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The second observation is that our collective decision-making institutions (governments) are either incapable or unwilling to address these issues in the manner in which they must be addressed.
During the 20th century representative democracy (that institution that embodied our collective decision-making enterprise) made some worthwhile and beneficial advances. Women were enfranchised, many indigenous people finally obtained the vote from their colonial oppressors, dictatorial and cruel regimes were replaced by democracies (e.g. South Africa, India, Chile). Two world wars were fought supposedly to protect democracy and freedom. By the end of the century the fall of the Berlin Wall seemed to suggest that representative democracy had prevailed.
But, also by the end of the 20th century representative democracy was showing clear signs of not coping with societal pressures, and the changes in technology, population and consumption that had been made since WW II.
Some Complex Issues
Climate change was beginning to be understood, but not taken seriously by politicians and global institutions. Kyoto failed, Stockholm failed, and we continued to pump CO2 into the atmosphere.
Violence continued to be the method-of-choice when it came to resolving conflicts. Although it was reducing1, the world still spent around $12 trillion (that's 12 million, millions) or more on its militaries in the final decade of the century. At least two dozen wars were being fought as the century came to a close.
Social inequality grew at a staggering rate in the final decades of the 20th Century The world gini coefficient2 grew from 0.66 in 1980 to 0.71 in 2002 (one of the largest increases the world has ever seen).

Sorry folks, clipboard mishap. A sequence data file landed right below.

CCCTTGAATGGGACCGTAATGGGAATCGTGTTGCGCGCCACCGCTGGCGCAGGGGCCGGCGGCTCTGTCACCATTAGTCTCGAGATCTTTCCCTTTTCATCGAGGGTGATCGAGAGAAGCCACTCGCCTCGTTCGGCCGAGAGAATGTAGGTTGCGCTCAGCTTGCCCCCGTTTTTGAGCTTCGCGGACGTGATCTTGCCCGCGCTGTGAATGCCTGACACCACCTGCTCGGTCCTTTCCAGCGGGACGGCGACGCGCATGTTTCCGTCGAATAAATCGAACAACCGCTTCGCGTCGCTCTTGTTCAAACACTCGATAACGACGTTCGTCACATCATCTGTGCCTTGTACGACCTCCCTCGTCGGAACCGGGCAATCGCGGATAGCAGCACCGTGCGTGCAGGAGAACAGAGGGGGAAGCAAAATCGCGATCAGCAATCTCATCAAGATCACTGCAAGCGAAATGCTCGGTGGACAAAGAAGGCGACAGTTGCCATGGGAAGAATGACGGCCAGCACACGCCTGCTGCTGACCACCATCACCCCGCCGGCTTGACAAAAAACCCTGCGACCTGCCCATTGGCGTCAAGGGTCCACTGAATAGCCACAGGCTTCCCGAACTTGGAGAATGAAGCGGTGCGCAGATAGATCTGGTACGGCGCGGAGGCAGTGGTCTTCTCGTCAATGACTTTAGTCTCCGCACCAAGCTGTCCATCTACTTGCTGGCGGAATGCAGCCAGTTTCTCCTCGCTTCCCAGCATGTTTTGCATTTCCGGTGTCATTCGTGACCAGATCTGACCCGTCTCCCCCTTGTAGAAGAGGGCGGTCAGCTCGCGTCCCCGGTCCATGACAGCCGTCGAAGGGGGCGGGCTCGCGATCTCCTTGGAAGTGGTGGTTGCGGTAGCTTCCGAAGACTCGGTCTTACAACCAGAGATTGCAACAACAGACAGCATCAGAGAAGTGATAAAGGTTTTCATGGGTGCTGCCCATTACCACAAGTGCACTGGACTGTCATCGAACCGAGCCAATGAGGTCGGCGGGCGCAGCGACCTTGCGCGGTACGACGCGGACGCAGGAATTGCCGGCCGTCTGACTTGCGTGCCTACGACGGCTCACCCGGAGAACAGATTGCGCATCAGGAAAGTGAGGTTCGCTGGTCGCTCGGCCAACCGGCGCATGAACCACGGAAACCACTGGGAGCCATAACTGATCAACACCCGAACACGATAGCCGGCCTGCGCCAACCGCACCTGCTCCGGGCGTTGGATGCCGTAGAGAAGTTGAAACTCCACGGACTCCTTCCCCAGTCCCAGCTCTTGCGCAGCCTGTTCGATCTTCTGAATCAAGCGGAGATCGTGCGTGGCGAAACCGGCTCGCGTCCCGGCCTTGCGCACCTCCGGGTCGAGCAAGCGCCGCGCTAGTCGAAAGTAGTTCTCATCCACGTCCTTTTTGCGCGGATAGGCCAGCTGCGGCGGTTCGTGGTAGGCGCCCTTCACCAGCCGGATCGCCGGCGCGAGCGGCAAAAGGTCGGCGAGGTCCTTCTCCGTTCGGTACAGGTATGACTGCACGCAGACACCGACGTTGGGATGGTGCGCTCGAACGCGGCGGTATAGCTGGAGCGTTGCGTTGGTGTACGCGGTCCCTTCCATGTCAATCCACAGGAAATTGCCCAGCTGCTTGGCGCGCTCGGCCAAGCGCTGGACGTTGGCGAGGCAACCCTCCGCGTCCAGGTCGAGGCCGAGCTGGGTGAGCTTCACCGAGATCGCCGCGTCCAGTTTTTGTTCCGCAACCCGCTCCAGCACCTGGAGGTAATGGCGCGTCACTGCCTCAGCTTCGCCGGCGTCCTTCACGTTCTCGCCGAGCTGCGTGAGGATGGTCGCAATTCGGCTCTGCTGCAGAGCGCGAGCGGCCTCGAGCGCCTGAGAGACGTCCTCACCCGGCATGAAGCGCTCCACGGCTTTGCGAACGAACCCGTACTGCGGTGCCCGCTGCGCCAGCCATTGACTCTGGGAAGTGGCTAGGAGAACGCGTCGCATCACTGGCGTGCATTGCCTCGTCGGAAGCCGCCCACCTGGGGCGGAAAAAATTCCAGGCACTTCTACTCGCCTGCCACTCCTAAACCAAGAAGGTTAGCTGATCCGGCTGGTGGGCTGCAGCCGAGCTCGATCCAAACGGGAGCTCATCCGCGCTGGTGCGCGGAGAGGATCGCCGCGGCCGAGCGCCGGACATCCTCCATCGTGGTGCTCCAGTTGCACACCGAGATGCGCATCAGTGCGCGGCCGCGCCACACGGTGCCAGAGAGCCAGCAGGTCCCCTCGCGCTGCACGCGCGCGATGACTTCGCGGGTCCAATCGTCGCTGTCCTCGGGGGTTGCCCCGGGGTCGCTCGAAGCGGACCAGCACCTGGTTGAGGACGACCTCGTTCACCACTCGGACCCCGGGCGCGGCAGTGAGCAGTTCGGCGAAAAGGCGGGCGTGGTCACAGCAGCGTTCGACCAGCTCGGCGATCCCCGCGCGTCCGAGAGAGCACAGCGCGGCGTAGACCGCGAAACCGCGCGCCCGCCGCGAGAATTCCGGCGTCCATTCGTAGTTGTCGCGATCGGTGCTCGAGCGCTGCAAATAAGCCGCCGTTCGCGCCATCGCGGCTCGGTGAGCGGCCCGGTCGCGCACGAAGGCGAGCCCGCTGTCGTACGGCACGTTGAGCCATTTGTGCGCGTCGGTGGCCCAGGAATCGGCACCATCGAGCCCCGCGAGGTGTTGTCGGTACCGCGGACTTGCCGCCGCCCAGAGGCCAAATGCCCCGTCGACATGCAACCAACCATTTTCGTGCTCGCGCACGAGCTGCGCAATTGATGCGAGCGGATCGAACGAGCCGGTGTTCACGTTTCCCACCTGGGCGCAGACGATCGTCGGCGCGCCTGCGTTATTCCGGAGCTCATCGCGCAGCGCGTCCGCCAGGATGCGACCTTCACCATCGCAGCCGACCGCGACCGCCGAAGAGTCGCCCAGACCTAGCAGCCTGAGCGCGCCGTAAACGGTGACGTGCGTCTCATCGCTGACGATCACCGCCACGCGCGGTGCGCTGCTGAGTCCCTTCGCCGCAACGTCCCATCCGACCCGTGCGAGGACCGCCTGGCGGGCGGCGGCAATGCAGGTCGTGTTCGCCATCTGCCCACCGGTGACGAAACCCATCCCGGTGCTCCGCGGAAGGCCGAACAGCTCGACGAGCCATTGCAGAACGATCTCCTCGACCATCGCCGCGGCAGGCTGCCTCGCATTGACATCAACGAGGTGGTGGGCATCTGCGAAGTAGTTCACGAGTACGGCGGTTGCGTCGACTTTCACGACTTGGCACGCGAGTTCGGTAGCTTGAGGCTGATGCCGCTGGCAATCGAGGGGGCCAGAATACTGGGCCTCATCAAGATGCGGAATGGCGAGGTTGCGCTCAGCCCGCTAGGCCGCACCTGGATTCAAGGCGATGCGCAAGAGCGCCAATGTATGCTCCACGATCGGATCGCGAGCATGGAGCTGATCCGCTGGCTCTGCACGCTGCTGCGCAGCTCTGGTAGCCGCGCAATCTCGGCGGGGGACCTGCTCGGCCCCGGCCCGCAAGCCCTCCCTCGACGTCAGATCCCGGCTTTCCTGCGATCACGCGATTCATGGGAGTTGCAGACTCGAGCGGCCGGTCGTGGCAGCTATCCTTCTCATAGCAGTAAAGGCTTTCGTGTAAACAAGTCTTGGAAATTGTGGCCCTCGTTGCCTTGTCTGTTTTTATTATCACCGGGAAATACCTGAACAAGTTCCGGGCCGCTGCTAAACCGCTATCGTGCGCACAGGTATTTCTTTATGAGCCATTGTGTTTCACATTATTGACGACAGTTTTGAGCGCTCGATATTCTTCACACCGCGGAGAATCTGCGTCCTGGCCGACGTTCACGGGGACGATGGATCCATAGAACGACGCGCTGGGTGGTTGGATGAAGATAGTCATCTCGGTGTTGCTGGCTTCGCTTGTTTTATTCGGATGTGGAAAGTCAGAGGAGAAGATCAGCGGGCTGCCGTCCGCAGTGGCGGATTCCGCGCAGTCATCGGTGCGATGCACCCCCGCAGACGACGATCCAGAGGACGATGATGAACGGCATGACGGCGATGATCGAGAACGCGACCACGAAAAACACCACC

Of all the animals that have become extinct in the last 500 years, 60% became so in the 20th Century. In other words, the rate of extinction is increasing at an alarming rate. Some scientists are so alarmed that they suggest that one-half of the world’s multi-cellular life forms will be extinct by 2100 because of “human-disruption of the biosphere.”
Opposition and Alternatives
Since the turn of the century there has arisen at least two major oppositional movements for social change. One of these called for greater equality and was epitomised by the Occupy movement – along with it’s attendant slogan of “we are the 1%.” The other is the opposition to those businesses that significantly fuel climate change (such as Big Oil and Big Coal). At the forefront of this opposition are movements such as 350.org, Greenpeace and others.
Concurrent with these oppositional movements has been the growth of alternative approaches – often local, low-impact and non-hierarchical, yet highly innovative and inter-connected.
Many within these movements understand clearly that if change is going to be made, then it will have to be made by them. It will not be made by politicians sitting and debating in parliaments, senates and congresses around the world. It will not be made by high-level diplomats and government advisers meeting in summits, forums and conferences around the world.
These movements are implementing and proving the exhortation from Margaret Mead3 to:
“Never doubt that a small group of concerned citizens can change the world. Indeed, its the only thing that ever has.”Part 2 will question the efficacy of continuing to work for politicians and political parties if what we desire is better ways of making collective decisions and making decisions that will seriously address the issues we face in the 21st century.
1. Although world spending on the military did fall during the 1990s, it has been climbing again since the beginning of the 21st Century, The US is the biggest spender, contributing around 40% to the world spending.
2. The gini coefficient is an internationally recognised statistical measure of income inequality. The coefficient is a number between 0 and 1, the closer it is to 1 the greater is the inequality.
3. Margaret Mead (1901 – 1978) was a highly respected cultural anthropologist who did much to make the insights of anthropology available to a wider audience.